It Is What It Is – Thundercat – Brainfeeder Records – 2020
Image courtesy of Pitchfork


After 3 years, early April finally saw the release of Thundercat’s 4th full-length album: It Is What It Is. For the uninitiated, Stephen Bruner a.k.a Thundercat is a bassist, producer, songwriter, and vocalist out of L.A. with a unique style of genre-bending music that draws from jazz, funk, R&B, electronica, soul, and hip-hop. For the past half-decade he’s been in high demand in the worlds of jazz and hip-hop, especially among artists that like to explore their intersection. Recent collaborations of note include credits on Travis Scott’s Astroworld, Childish Gambino’s Because The Internet, Janelle Monáe’s Dirty Computer, Anderson Paak’s Oxnard, frequent appearances on Mac Miller’s albums including the posthumous Circles, and perhaps most notably Kendrick Lamar’s To Pimp A Butterfly on which Bruner won a grammy for his work on the song “These Walls”. 

While Thundercat’s musicianship is on full display on this album, producer Flying Lotus plays a major role in shaping its sound and structure. Steven Ellison a.k.a Flying Lotus is a close friend and frequent collaborator of Thundercat’s. He also heads the album’s label while simultaneously being a leading artist in the jazz-adjacent electronica scene. Discussing the creative dynamic between the two on It Is What It Is, FlyLo said “A long time ago, [Thundercat] told me ‘I just want to sing and play bass’ and it’s my job to make it easy for him to do just that,” and went on to say that Bruner gave him “complete freedom to help structure the LP and stitch it together”. Parts of the album sound as if they’d be right at home on Flying Lotus’ latest album Flamagra— particularly the song “Unrequited Love” with its lush beat, swirling violins, and sparkling synthesizers– but perhaps Flying Lotus’ biggest contribution to the record is its strong sense of direction and thematic consistency.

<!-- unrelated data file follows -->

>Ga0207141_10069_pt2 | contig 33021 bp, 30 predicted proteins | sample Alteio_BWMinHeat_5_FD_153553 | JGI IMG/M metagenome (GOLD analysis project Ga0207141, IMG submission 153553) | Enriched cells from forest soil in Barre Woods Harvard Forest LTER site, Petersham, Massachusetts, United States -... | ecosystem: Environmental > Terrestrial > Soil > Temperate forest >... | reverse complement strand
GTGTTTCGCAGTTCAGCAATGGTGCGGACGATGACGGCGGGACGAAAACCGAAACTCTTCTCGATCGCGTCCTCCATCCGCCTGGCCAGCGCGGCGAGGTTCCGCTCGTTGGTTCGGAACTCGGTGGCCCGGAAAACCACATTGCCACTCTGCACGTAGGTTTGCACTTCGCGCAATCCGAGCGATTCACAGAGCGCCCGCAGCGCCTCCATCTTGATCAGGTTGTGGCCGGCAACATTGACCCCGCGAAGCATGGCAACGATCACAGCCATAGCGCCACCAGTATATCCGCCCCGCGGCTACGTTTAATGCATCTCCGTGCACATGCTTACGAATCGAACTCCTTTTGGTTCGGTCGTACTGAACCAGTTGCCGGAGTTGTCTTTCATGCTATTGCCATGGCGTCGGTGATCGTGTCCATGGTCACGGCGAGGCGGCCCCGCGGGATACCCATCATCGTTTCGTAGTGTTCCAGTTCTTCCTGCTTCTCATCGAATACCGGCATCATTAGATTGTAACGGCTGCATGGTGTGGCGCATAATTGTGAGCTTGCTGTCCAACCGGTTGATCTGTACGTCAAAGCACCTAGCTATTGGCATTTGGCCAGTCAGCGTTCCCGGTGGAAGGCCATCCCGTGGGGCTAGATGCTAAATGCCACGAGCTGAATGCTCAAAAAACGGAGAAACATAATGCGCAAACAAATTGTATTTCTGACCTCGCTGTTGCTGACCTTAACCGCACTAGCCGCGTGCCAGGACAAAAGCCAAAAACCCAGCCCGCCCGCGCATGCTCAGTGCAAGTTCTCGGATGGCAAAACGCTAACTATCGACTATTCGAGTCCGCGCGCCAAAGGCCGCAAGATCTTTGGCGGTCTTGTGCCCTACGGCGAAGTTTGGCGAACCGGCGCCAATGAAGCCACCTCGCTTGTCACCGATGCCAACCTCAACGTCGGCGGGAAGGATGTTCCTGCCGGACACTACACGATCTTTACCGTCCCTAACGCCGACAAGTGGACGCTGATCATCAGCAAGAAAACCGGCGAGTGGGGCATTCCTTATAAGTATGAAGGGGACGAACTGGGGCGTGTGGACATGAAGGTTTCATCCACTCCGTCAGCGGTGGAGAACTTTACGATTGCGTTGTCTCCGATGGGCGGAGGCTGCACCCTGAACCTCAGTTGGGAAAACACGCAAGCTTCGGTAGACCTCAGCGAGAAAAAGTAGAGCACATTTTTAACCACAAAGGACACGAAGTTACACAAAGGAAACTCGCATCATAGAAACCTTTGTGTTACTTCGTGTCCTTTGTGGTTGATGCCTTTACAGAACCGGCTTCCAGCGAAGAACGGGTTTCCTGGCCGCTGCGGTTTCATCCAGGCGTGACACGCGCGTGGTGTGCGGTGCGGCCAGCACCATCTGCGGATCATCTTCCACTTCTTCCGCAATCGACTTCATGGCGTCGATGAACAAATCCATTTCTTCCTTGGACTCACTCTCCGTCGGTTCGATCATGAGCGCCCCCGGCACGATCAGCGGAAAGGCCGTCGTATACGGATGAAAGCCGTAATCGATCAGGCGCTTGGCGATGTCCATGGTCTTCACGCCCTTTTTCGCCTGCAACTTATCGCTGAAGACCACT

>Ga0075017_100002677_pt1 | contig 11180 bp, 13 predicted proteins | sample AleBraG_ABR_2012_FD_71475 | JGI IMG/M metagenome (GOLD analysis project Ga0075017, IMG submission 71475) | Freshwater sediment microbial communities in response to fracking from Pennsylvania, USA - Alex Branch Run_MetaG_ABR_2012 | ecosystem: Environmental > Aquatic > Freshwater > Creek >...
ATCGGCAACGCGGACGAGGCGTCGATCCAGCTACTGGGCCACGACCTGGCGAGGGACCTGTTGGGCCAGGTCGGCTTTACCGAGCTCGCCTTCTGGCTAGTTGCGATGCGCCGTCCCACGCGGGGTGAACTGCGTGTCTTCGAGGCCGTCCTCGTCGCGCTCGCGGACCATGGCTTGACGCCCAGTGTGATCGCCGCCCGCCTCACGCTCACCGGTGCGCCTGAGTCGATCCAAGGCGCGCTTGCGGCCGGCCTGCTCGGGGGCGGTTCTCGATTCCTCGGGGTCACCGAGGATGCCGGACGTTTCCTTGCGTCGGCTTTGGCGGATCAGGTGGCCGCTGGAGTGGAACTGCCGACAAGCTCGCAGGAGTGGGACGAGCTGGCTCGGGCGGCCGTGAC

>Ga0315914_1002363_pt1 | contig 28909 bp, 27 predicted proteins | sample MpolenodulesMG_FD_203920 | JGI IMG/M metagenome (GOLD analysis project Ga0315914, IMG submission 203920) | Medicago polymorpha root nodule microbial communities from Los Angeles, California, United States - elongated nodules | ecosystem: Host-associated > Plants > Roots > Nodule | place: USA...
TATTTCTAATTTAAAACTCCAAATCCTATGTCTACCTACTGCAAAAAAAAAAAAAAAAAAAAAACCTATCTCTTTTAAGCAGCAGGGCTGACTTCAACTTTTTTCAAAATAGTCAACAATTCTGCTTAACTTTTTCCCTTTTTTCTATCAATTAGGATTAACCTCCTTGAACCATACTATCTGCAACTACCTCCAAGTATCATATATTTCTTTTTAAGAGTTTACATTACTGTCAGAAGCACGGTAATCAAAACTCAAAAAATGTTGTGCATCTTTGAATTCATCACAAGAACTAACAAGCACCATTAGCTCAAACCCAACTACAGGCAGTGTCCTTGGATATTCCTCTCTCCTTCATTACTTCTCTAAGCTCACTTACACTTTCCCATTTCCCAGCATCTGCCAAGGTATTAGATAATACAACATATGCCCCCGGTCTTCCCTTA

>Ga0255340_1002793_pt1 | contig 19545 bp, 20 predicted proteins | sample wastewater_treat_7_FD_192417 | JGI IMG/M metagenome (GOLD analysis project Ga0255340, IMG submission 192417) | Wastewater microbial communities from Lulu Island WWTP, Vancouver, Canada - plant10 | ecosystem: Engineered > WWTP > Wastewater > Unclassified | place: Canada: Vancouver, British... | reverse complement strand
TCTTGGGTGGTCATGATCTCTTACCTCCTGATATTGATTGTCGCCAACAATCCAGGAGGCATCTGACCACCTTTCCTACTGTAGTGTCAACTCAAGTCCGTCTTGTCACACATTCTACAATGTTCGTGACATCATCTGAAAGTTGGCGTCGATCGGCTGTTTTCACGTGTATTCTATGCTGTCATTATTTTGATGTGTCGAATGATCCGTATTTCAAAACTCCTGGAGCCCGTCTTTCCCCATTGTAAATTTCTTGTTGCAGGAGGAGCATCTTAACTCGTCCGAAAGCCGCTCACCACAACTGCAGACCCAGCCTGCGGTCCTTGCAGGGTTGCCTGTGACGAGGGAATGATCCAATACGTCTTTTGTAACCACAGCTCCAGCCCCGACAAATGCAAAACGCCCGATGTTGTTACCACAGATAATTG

It Is What It Is evolves as you listen to it, clearly shifting in tone as the album plays out in what Flying Lotus describes as a three-act structure. He says, “There’s a hopeful innocence that turns into love, until a heavy dose of reality and pain shakes the whole sh*t up”. Despite the album’s variety, the whole thing is permeated by a sense of natural continuity that makes It Is What It Is feel like a consistent unit.

The first four songs make up the album’s first “act”, opening with an extended intro track that utilizes sparse instrumentation, complex chords, and an unusual melody to evoke a lonesome cosmic landscape which thematically and aesthetically leads into the album’s first substantial track “Innerstellar Love”. I really like the way the song begins, opening with cascading string sounds over futuristic synth chords just as Thundercat lands an elaborate pickup into the song’s groove, all in the first 15 seconds. About halfway through this track, we get the album’s first feature in the form of jazz giant Kamasi Washington bursting in with his unmistakable sound and rhythmic runs. Thundercat and Washington have a long history together as instrumentalists, including Thundercat’s strong presence as the electric bass player on Washington’s 2015 breakout album The Epic. In reference to It Is What It Is Washington noted, “It’s crazy to see how far Cat has taken his sound since [we] were kids”.

The next song, “I Love Louis Cole” features the titular artist from L.A. in a characteristic high-energy cut that leads into one of Thundercat’s more virtuosic solos on the album. The song blends the two artists’ sounds compellingly, owing much to the two men’s close relationship and their previous collaborative effort on Louis Cole’s 2018 album Time. The last track on the album’s first act is “Black Qualls”, which includes features from two prominent funk artists from past and present. Steve Lacy is perhaps best known as the lead-guitarist for neo-soul outfit The Internet, and Steve Arrington is a funk artist who’s career spans 5 decades. The three-minute cut is extremely funky and features a very rare instance of Thundercat playing slap bass, an inclusion towards which he was originally hesitant but later ended up requesting that it be emphasized during mastering so as to make sure it was audible on the final product according to producer Flying Lotus. The song is one of the albums strongest cuts, alternating between hard-driving verses and the velvety smooth hook, on top of which Childish Gambino delivers a strong performance for the final feature of the song.